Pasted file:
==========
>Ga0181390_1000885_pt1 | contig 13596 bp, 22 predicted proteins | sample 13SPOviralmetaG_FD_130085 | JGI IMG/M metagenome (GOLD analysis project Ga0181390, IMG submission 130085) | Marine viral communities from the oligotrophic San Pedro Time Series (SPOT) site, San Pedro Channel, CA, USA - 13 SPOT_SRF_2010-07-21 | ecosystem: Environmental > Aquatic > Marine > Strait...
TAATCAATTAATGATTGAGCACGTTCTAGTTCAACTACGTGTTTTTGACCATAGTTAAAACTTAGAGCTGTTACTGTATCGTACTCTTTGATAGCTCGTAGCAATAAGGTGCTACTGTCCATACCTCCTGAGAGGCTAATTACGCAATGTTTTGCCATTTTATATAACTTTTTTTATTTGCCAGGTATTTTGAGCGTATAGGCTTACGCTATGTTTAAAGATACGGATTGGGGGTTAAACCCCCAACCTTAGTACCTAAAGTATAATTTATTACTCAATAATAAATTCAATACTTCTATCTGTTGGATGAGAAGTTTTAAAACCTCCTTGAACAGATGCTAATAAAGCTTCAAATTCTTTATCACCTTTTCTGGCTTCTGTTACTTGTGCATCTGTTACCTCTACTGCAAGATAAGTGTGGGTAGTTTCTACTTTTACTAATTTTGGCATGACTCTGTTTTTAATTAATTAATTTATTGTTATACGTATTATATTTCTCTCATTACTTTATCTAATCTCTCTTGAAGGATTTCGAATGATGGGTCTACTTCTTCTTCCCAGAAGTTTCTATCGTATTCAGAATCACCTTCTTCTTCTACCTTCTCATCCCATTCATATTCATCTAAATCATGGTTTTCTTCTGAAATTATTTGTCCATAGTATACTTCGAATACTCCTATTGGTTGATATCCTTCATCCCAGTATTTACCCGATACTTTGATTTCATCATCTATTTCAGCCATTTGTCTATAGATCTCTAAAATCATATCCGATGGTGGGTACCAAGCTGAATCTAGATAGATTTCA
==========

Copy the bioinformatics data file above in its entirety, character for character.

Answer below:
>Ga0181390_1000885_pt1 | contig 13596 bp, 22 predicted proteins | sample 13SPOviralmetaG_FD_130085 | JGI IMG/M metagenome (GOLD analysis project Ga0181390, IMG submission 130085) | Marine viral communities from the oligotrophic San Pedro Time Series (SPOT) site, San Pedro Channel, CA, USA - 13 SPOT_SRF_2010-07-21 | ecosystem: Environmental > Aquatic > Marine > Strait...
TAATCAATTAATGATTGAGCACGTTCTAGTTCAACTACGTGTTTTTGACCATAGTTAAAACTTAGAGCTGTTACTGTATCGTACTCTTTGATAGCTCGTAGCAATAAGGTGCTACTGTCCATACCTCCTGAGAGGCTAATTACGCAATGTTTTGCCATTTTATATAACTTTTTTTATTTGCCAGGTATTTTGAGCGTATAGGCTTACGCTATGTTTAAAGATACGGATTGGGGGTTAAACCCCCAACCTTAGTACCTAAAGTATAATTTATTACTCAATAATAAATTCAATACTTCTATCTGTTGGATGAGAAGTTTTAAAACCTCCTTGAACAGATGCTAATAAAGCTTCAAATTCTTTATCACCTTTTCTGGCTTCTGTTACTTGTGCATCTGTTACCTCTACTGCAAGATAAGTGTGGGTAGTTTCTACTTTTACTAATTTTGGCATGACTCTGTTTTTAATTAATTAATTTATTGTTATACGTATTATATTTCTCTCATTACTTTATCTAATCTCTCTTGAAGGATTTCGAATGATGGGTCTACTTCTTCTTCCCAGAAGTTTCTATCGTATTCAGAATCACCTTCTTCTTCTACCTTCTCATCCCATTCATATTCATCTAAATCATGGTTTTCTTCTGAAATTATTTGTCCATAGTATACTTCGAATACTCCTATTGGTTGATATCCTTCATCCCAGTATTTACCCGATACTTTGATTTCATCATCTATTTCAGCCATTTGTCTATAGATCTCTAAAATCATATCCGATGGTGGGTACCAAGCTGAATCTAGATAGATTTCA